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Drug Testing

December 20, 1988
A federal judge in San Francisco blocked a Reagan Administration plan to require random drug testing of 3 million interstate truck drivers nationwide. The Transportation Department had ordered testing to begin Wednesday for the truckers and more than 1 million other private employees in the rail, airline and maritime industries. U.S. District Judge Marilyn Hall Patel issued a temporary restraining order against random drug testing of truckers and interstate bus drivers.
December 7, 1986
Atty. Gen. Edwin Meese III said the Reagan Administration does not seek large-scale drug testing in the workplace but regards the exams as a way to help drug abusers. At a Las Vegas forum sponsored by the American Medical Assn., Meese said Congress and news media took an interest in fighting drugs only after the cocaine death of basketball player Len Bias. Meese said of the tests of certain federal employees: "It is one step that can be used to prevent and cure drug abuse.
August 23, 1990
An alcohol and drug testing policy for city employees was approved Tuesday by the City Council, over objections of the police and firefighters' associations. Starting immediately, city employees will be required to undergo a urine or blood test if a manager or supervisor suspects they have been using drugs or alcohol on city property. The council approved the measure, 4 to 0, with Councilman Charles Gilb absent. K.J. Crawford, vice president of the Arcadia Firefighters Assn.
January 22, 1997
The Los Angeles County Board of Supervisors voted Tuesday to study expanding its drug testing program to include a larger number of prospective county employees. Supervisor Mike Antonovich called for the study after a Jan. 6 California Supreme Court ruling upheld the right of public agencies to administer drug tests to prospective employees. Los Angeles County currently tests about 1,600 new employees each year--nearly three-quarters of whom are Sheriff's Department deputies, officials said.
January 31, 1986
The Baltimore Orioles, expressing concern over baseball's tarnished image, announced Thursday the formation of the game's first voluntary drug-testing program. Acting individually, 26 of the 38 players on Baltimore's spring training roster have already agreed to take part in the one-year pilot program, or were already subject to similar arrangements through contract clauses or minor league testing. The remaining 12 have not yet been contacted.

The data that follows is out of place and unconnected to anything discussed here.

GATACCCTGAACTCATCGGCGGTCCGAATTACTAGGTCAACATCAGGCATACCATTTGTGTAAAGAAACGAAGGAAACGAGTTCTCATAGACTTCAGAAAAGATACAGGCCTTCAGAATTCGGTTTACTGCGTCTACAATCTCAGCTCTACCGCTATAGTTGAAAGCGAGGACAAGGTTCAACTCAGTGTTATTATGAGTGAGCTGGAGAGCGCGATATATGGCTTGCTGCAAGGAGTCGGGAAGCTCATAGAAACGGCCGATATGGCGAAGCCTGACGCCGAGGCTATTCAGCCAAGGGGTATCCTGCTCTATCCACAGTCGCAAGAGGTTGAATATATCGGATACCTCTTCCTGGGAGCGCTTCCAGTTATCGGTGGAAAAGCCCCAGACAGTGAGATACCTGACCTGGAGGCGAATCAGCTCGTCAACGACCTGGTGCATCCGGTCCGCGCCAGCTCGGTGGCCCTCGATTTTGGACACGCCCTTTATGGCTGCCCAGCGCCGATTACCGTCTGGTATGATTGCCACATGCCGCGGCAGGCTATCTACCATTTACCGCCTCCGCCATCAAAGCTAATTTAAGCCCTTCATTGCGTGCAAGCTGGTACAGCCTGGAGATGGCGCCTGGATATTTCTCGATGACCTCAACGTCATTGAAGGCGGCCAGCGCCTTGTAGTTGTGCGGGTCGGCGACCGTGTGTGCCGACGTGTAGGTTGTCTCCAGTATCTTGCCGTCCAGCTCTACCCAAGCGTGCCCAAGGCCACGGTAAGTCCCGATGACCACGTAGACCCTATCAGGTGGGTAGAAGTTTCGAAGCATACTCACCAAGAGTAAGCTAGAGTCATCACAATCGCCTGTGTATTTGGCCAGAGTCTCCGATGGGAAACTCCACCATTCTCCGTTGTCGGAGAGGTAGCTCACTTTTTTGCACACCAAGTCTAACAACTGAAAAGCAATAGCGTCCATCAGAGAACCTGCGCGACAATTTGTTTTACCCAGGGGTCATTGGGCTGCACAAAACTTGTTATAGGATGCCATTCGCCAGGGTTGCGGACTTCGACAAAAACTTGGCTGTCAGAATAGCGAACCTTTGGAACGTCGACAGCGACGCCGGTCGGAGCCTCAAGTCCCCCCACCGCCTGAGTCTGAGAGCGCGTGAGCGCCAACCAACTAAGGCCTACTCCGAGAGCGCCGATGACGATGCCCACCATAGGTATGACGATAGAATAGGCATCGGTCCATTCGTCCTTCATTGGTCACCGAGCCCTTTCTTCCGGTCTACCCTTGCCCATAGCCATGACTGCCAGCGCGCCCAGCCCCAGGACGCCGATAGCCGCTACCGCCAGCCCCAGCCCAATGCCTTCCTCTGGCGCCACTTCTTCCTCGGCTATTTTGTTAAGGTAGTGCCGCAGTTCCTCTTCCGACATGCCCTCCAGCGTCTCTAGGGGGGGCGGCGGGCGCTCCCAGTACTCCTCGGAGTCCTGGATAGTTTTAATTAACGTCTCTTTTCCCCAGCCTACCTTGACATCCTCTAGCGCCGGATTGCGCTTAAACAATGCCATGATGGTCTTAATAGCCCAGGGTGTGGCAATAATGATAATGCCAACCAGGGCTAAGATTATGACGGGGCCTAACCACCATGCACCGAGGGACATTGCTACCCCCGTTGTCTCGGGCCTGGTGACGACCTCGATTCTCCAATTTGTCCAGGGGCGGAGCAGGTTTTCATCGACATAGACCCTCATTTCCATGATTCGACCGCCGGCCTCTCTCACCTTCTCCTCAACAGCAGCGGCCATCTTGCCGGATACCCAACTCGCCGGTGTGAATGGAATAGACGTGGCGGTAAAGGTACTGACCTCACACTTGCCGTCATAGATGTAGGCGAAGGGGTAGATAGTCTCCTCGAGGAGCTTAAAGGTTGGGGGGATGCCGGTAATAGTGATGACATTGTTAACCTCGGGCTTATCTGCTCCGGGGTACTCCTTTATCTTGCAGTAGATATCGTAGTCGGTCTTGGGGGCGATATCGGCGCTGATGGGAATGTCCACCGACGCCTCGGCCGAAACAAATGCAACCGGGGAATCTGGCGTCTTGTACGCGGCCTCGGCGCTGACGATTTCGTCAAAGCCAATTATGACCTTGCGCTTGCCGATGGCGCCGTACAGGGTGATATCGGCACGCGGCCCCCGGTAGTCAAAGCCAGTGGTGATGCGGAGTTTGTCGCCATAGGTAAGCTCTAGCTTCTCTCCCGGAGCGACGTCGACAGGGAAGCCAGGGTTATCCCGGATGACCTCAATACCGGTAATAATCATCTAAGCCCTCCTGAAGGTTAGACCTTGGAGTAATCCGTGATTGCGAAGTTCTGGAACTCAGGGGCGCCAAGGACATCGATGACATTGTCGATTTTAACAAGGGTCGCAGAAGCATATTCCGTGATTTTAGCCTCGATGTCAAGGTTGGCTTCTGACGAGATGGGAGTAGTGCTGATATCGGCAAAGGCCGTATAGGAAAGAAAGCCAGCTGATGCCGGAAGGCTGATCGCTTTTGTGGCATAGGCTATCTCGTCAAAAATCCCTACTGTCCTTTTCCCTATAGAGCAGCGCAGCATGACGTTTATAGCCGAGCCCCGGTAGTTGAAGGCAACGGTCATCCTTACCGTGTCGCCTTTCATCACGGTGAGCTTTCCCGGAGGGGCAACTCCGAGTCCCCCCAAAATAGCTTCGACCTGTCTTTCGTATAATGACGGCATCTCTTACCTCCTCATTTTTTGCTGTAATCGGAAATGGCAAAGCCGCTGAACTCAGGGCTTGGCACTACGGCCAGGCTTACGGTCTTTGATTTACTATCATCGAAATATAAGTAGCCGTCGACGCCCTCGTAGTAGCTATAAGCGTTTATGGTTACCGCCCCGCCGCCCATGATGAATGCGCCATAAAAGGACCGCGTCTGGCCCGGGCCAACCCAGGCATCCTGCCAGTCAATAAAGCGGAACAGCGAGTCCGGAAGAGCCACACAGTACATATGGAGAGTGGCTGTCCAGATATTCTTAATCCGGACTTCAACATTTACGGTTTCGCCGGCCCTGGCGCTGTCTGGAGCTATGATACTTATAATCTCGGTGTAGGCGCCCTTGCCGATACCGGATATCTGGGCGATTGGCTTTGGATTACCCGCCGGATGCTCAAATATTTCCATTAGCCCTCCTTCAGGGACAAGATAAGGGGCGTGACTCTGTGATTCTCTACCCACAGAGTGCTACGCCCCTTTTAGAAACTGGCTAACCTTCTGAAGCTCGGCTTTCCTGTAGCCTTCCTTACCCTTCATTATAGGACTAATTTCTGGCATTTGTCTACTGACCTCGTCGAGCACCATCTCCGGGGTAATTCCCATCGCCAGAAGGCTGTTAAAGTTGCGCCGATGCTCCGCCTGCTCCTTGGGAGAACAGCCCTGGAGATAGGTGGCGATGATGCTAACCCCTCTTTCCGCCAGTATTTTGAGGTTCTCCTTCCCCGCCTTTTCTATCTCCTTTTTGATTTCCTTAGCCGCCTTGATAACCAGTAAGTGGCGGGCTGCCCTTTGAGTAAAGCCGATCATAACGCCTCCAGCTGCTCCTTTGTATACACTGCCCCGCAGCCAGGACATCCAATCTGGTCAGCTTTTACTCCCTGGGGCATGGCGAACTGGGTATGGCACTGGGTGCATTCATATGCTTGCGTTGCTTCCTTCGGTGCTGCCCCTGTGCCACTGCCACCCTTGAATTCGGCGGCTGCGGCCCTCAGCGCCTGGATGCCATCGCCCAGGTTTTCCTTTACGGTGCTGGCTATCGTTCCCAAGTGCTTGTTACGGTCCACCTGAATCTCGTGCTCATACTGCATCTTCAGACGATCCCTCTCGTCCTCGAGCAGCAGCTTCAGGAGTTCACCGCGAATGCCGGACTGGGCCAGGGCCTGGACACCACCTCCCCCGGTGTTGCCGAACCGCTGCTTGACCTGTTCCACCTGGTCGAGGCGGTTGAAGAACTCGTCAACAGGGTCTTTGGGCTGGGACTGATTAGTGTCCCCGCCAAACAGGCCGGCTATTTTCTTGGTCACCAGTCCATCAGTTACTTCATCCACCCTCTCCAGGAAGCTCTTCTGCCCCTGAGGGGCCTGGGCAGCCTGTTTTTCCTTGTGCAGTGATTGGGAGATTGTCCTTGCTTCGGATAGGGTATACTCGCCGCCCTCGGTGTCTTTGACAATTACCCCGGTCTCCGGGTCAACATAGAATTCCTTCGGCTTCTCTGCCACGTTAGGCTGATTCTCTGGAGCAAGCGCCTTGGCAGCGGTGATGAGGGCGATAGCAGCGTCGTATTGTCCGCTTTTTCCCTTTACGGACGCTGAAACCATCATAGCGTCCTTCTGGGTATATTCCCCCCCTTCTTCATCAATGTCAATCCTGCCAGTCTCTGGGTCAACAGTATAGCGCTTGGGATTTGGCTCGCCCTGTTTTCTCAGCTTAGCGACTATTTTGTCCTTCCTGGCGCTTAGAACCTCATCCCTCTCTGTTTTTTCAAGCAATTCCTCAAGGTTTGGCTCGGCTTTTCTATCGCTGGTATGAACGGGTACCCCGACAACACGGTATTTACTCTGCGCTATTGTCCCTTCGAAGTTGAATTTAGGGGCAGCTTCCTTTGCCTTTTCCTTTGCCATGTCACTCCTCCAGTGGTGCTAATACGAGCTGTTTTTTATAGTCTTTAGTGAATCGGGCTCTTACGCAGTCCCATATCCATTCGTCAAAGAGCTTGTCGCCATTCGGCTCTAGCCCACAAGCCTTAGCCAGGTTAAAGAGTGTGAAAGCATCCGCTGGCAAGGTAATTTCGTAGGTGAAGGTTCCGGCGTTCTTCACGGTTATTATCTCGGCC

August 19, 1999 | From Associated Press
The American Civil Liberties Union filed a federal lawsuit Wednesday challenging a school district's policy of requiring drug tests not only of athletes but also of students who take part in such activities as the debate team, the choir and the marching band. The ACLU said the lawsuit is the first in the nation to challenge mandatory testing of students who participate in extracurricular activities that are tied to their courses during the regular school day.
September 11, 1986
City Council members submitted specimens for urinalysis Monday night, the first Southeast area city council to undergo voluntary drug testing. Council members, photographers and city officials crowded into a small room behind the council chambers while a laboratory manager from Bellflower Doctors Hospital distributed specimen containers.
January 7, 1987 | Associated Press
The American Civil Liberties Union of Northern California filed a lawsuit Tuesday against the NCAA, charging that its drug testing of student athletes is an unconstitutional invasion of privacy. The ACLU filed the suit in Santa Clara Superior Court on behalf of the captain of the Stanford women's diving team, Simon LeVant, who was barred from all diving events because she refused to consent to urinalysis testing.
August 8, 1986
The Cincinnati Bengals, without a single refusal, submitted to voluntary drug testing Thursday, but the Chicago Bears refused a request from management that they be tested, a move that temporarily threatened the team's exhibition game Saturday against the Pittsburgh Steelers. Tight end M.L. Harris, the Bengals' player representative, said the players had voted to permit the tests, which were administered Wednesday at the team's training camp in Wilmington, Ohio.
June 16, 1988 | Associated Press
A federal judge today prohibited the Reagan Administration from beginning random drug testing of all 13,000 federal prison employees, saying no justification had been shown for the testing of "innocent, law-abiding and wholly competent" workers. Senior U.S. District Judge Stanley Weigel, who had issued a temporary restraining order against the prison testing program May 20, three days before it was scheduled to start, handed down a preliminary injunction today.
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